Is there anything that you would say to someone considering studying here?
I’m the first person in my family that has gone to university. If you feel like you’re not good enough to do it, but you’re passionate about it, go to an open day and find out more. It might not be the route that you’re thinking, but there will be a route in. Because, you know, life is short – you need to do what you love.


What led you to the studies you’re doing now?
I’m 32. I was a healthcare assistant on a stroke and dementia ward in a hospital, but I had a horse riding accident which meant I had to leave my previous career. I had to figure out where I wanted to go from there. I’ve always been interested in computers and spend a lot of time on a computer, and I used to do a bit of coding in my teenage years – so I decided to go to the local college to pick up some knowledge. I ended up going to Peterborough College to do an Access to Higher Education course, one thing led to another, and before I knew it, I’m on my last year of my degree!

Where do you hope this will take your career now?
I thought it’d be good to get into something to do with robotics and artificial intelligence. That’d be really cool if I did end up down that route. That’d be fun – and that’s still a big idea of mine. But I’ve also found, actually, I kind of like working with databases as well, so I’ve got a backup in case I don’t end up working for NASA building Mars rovers… If I can find something in artificial intelligence, or software development or database management, that’d be pretty good. I’d like to find a job that could possibly see me going back into the medical field. So maybe machine learning, genetic codes, tying in my old career in a very different way. That’d be nice. And also, you know, robots on Mars…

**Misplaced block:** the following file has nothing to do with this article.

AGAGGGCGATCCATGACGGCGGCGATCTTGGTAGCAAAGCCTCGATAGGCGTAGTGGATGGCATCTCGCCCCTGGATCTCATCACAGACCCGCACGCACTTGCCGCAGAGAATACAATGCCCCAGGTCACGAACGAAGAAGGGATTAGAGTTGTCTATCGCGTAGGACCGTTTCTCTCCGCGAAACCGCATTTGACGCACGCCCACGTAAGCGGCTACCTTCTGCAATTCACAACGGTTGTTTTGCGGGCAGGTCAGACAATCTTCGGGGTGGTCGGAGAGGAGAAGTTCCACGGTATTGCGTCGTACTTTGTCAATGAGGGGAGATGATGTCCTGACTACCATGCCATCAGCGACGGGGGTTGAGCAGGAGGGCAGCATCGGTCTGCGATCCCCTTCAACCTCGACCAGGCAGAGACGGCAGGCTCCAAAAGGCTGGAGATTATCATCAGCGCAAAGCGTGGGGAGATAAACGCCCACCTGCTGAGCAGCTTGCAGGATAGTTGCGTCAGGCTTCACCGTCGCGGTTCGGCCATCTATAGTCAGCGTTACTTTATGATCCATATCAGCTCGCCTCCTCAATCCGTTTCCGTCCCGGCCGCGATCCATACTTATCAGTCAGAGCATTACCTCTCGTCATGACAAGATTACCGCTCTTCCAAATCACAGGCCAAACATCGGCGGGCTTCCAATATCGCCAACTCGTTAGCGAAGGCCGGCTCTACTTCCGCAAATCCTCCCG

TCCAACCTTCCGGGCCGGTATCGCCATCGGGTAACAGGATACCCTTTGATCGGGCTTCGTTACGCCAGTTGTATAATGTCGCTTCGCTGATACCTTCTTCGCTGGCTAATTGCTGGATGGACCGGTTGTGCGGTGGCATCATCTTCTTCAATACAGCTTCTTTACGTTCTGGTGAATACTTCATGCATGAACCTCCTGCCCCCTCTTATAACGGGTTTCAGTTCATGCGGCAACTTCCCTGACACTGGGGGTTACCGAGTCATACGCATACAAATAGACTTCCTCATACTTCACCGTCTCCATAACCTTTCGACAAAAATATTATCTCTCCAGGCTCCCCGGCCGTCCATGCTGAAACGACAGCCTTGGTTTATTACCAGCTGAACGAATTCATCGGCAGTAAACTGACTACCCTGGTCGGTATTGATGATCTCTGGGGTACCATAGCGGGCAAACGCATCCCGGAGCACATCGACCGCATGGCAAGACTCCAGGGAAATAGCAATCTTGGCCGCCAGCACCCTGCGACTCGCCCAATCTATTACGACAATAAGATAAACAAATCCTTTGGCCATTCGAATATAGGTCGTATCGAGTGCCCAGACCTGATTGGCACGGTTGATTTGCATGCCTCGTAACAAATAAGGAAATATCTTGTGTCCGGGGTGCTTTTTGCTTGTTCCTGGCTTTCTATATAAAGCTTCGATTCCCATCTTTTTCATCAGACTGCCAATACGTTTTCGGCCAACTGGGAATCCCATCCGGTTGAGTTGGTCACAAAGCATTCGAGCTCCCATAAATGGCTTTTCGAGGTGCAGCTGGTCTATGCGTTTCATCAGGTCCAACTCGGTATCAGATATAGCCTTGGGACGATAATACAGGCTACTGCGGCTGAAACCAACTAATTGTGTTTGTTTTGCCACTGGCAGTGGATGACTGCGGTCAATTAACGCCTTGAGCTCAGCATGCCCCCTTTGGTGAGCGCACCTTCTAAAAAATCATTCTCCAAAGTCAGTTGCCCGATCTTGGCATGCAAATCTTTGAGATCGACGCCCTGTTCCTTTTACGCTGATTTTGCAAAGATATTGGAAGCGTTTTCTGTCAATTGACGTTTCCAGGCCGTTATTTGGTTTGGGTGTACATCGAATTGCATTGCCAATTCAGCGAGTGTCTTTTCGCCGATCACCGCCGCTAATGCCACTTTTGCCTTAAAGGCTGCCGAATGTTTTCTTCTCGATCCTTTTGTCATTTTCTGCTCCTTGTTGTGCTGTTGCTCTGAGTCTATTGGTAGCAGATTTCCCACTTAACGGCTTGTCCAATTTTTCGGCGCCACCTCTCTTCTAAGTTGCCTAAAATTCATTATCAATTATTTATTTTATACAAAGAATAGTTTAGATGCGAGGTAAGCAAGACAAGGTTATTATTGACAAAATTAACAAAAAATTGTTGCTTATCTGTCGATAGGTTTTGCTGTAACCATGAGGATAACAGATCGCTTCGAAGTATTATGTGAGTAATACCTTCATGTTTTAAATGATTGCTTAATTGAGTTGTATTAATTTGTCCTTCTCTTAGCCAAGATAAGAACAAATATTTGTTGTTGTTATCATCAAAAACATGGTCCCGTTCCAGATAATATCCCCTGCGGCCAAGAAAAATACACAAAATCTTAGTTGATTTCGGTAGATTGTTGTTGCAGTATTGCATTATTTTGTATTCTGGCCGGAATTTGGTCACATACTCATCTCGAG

Do you get to tinker with robots on your course?
In level six we have an embedded software systems module and we get to play around with robots a bit. We have a few robots that make you think of Robot Wars… They’re on wheels, they have arms, and they can grab things. So it’s just playing around with things like that.

What’s your overall experience been like at UCP?
It’s been, really enjoyable. I’ve really liked it. It’s small, but it’s a good kind of small. The class sizes aren’t overwhelming, and you get a lot more support and help with the lectures because they have more time to help you. Student support are incredible. They make sure that if you need any extra help, they’re there for you, to keep you on track and make sure that you’re achieving your best. And there’s a community side to it as well.
So there’s a lot of events hosted by students this week, we’ve had a Children in Need cake stall today… If you walk through the atrium, there’s usually something happening. And the staff themselves are fantastic. You know, you have lecturers who are not only good at their jobs, but you can tell that they’re passionate about what they’re teaching. They’re not just reading off a script – they have the knowledge and they’re passionate about it – and they’re more than happy to teach you. It really comes across that they love it there as much as we do.

Are you able to make good professional contacts too?